As the Competition Commission considers whether to renew a fresh complaint over exclusivity clauses at shopping centres, a business owner has spoken out claiming that such contracts offered by mall owners to large retailers effectively bulldoze small businesses into paying higher rentals.
Shopping centre owners often grant major retailers exclusivity clauses agreements, which often have renewal options of up to 40 years.
These give major retailers exclusive rights to trade in a mall at lower rental rates, while precluding a landlord from letting premises to tenants which may sell competing products.
Kamlesh Chagan, owner of American Clothing in Cavendish Square Shopping Centre, says exclusivity clauses for major retailers make it difficult for small retail businesses in malls to survive.
“The high rental is the very reason why independent (small) businesses fail in malls. Mall owners (by charging high rentals) are stifling the longevity of independent businesses.”
Chagan, whose store has been operating from the upmarket Claremont mall for more than 15 years, says he pays R500 per square metre for their 120 square metre space (R60 000 a month).
He says even though the mall provides a captive market and a safe environment as well as seasonal promotions, his other street trading stores are proving more profitable as its rental expenses are lower.
And he is not the only business owner who risks losing business over these practices. A business owner who operates a store selling sweets in the Promenade Mall in Mitchell’s Plain, says she leases her space for R30 000 a month.
The owner, who asked not to be named, says she had to take out a second bond in order to keep up with her rental payments and to keep her business afloat after repeatedly falling victim to stock theft from customers as well as staff.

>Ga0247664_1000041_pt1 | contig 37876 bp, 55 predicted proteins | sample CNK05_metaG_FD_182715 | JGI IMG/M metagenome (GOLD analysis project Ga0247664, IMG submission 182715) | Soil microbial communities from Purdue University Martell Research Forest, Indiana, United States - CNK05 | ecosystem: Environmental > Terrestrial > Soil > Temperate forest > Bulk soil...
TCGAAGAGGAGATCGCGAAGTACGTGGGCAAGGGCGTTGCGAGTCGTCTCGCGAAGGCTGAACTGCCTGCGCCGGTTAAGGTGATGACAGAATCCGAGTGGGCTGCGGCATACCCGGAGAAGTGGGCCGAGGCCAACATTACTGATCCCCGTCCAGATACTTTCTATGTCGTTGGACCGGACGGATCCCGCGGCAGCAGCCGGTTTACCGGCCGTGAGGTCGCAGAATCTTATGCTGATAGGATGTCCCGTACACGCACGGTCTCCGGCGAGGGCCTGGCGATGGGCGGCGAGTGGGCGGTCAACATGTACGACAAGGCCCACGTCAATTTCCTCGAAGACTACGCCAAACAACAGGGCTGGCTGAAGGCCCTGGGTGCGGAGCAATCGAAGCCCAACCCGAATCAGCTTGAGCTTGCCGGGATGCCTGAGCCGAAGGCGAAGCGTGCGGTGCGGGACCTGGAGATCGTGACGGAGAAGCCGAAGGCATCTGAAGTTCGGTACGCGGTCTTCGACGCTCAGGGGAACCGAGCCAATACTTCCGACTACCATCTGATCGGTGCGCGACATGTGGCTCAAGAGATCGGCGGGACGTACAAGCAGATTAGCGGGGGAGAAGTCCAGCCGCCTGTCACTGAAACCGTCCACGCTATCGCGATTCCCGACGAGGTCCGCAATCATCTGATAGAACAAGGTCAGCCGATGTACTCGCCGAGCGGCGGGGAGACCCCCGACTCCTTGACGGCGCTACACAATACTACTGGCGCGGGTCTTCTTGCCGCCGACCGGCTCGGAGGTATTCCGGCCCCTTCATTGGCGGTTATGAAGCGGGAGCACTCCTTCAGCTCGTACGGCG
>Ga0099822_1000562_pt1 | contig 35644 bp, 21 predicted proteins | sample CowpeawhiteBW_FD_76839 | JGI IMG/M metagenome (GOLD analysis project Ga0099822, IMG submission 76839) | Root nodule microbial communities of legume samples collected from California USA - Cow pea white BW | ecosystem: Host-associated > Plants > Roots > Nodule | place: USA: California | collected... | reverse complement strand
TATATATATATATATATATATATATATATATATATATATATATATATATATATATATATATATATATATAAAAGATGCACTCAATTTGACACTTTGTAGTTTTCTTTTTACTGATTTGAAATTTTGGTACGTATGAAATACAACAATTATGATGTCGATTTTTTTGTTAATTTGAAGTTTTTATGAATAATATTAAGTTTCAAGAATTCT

“My staff turnover rate is high. It has gotten to the point where you just cannot employ anyone in good faith anymore. I have had to step in and since I have been on site my stock bill has come down.”
She says the foot traffic in the mall is at its peak over weekends and at month’s end and at its lowest from Monday to Thursday.
The South African Property Owners Association (Sapoa) in October asked the Competition Commission to review the practice of exclusivity lease clauses which the association says is in violation the Competition Act.
Earlier this year, the commission concluded an investigation into exclusive leases and their use by three major supermarket groups (Pick n Pay, Shoprite and Spar) and found that the anti-competitive effects of the conduct could not be demonstrated conclusively. The matter was not referred to the Competition Tribunal.
Sapoa chief executive Neil Gopal says exclusivity clauses restrict competing retailers, including independent and small retailers, from entering the market.
“But it isn’t only competing chains that are excluded. Specialist stores like fruit and vegetable sellers, liquor stores, as well as full-line grocery stores are excluded.”
Competition Commission spokeswoman Mava Scott confirmed that Sapoa had requested that the commission take another look at exclusive clauses in long-term lease agreements between owners of large retail shopping centres and retail anchor tenants.
“The commission is currently screening the complaint and will determine whether to launch a full-scale investigation or not,” commented Scott.
PrimeMedia Lifestyle, PR managers for Cavendish Square, refused to comment on the matter.